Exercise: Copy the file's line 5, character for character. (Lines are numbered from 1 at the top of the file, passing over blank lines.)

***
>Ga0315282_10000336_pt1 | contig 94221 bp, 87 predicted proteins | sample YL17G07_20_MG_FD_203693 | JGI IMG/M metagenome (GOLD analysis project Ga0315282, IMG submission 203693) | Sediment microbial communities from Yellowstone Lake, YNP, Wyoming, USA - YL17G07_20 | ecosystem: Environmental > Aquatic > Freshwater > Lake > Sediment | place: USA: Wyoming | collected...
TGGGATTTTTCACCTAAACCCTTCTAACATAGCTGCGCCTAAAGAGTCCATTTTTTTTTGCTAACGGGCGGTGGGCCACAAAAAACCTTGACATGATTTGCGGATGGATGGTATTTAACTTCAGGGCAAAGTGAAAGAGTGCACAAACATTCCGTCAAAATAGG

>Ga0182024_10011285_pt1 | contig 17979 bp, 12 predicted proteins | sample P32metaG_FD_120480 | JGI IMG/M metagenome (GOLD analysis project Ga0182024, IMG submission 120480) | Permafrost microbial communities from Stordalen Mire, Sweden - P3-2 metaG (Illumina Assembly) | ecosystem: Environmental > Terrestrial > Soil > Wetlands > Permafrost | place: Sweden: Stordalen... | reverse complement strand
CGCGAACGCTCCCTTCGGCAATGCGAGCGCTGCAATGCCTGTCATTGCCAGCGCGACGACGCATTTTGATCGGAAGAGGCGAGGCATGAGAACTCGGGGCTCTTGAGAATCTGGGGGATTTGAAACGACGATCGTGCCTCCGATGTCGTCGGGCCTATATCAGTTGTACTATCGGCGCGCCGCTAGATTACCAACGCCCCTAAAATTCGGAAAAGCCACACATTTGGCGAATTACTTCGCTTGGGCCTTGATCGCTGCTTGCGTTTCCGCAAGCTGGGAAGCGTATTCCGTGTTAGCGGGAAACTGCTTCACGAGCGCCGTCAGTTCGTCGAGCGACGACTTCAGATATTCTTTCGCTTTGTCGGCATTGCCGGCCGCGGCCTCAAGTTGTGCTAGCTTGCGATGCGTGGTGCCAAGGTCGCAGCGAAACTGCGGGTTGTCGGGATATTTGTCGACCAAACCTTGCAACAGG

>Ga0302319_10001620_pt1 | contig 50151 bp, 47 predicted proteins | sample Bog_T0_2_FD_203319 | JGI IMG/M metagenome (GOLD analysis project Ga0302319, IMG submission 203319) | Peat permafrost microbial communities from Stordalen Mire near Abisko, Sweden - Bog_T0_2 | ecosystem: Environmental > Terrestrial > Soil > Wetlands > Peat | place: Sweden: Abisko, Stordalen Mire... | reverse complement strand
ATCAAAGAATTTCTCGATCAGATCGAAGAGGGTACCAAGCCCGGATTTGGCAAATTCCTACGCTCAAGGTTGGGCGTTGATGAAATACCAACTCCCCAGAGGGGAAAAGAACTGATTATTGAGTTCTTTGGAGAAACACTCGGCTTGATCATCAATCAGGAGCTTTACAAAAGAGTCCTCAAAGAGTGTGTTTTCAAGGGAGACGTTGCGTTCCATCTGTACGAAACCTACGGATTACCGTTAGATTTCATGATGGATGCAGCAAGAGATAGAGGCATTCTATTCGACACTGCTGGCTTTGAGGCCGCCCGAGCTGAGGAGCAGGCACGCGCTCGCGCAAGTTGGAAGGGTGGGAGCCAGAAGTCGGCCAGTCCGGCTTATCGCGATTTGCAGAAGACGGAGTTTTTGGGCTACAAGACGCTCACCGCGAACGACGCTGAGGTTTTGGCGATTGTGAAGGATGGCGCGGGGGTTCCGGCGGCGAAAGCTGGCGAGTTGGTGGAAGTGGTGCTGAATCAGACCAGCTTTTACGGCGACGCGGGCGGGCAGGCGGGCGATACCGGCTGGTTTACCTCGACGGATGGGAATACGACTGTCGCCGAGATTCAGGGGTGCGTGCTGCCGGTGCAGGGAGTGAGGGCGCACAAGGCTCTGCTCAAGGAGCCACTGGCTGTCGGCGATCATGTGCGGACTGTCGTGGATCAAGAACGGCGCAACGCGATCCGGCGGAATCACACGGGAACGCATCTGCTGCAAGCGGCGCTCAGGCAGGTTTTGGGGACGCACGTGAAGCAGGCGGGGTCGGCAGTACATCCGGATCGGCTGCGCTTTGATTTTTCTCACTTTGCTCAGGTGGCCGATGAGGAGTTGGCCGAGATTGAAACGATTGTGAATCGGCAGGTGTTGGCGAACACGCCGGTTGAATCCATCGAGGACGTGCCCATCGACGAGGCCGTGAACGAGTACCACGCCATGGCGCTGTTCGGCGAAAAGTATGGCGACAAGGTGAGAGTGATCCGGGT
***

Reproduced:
>Ga0302319_10001620_pt1 | contig 50151 bp, 47 predicted proteins | sample Bog_T0_2_FD_203319 | JGI IMG/M metagenome (GOLD analysis project Ga0302319, IMG submission 203319) | Peat permafrost microbial communities from Stordalen Mire near Abisko, Sweden - Bog_T0_2 | ecosystem: Environmental > Terrestrial > Soil > Wetlands > Peat | place: Sweden: Abisko, Stordalen Mire... | reverse complement strand